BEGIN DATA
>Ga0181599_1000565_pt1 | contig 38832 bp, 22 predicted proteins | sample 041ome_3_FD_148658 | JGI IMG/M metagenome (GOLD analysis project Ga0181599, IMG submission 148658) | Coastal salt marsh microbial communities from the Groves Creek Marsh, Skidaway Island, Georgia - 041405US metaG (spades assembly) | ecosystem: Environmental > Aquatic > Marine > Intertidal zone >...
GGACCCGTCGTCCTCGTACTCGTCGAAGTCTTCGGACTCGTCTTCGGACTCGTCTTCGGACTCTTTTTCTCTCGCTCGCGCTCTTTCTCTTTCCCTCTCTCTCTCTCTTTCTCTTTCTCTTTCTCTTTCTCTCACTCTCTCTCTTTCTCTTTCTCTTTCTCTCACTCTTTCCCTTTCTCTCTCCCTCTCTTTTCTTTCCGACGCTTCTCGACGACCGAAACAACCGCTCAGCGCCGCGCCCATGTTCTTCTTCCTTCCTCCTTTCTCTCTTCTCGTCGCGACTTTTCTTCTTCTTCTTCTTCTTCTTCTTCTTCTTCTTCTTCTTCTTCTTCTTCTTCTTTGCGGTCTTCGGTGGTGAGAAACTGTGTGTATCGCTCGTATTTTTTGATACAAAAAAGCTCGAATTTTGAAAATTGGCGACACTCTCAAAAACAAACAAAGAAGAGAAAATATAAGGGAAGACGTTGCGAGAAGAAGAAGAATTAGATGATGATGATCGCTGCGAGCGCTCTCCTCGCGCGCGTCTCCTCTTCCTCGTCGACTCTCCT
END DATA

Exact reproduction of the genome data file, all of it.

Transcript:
>Ga0181599_1000565_pt1 | contig 38832 bp, 22 predicted proteins | sample 041ome_3_FD_148658 | JGI IMG/M metagenome (GOLD analysis project Ga0181599, IMG submission 148658) | Coastal salt marsh microbial communities from the Groves Creek Marsh, Skidaway Island, Georgia - 041405US metaG (spades assembly) | ecosystem: Environmental > Aquatic > Marine > Intertidal zone >...
GGACCCGTCGTCCTCGTACTCGTCGAAGTCTTCGGACTCGTCTTCGGACTCGTCTTCGGACTCTTTTTCTCTCGCTCGCGCTCTTTCTCTTTCCCTCTCTCTCTCTCTTTCTCTTTCTCTTTCTCTTTCTCTCACTCTCTCTCTTTCTCTTTCTCTTTCTCTCACTCTTTCCCTTTCTCTCTCCCTCTCTTTTCTTTCCGACGCTTCTCGACGACCGAAACAACCGCTCAGCGCCGCGCCCATGTTCTTCTTCCTTCCTCCTTTCTCTCTTCTCGTCGCGACTTTTCTTCTTCTTCTTCTTCTTCTTCTTCTTCTTCTTCTTCTTCTTCTTCTTCTTCTTTGCGGTCTTCGGTGGTGAGAAACTGTGTGTATCGCTCGTATTTTTTGATACAAAAAAGCTCGAATTTTGAAAATTGGCGACACTCTCAAAAACAAACAAAGAAGAGAAAATATAAGGGAAGACGTTGCGAGAAGAAGAAGAATTAGATGATGATGATCGCTGCGAGCGCTCTCCTCGCGCGCGTCTCCTCTTCCTCGTCGACTCTCCT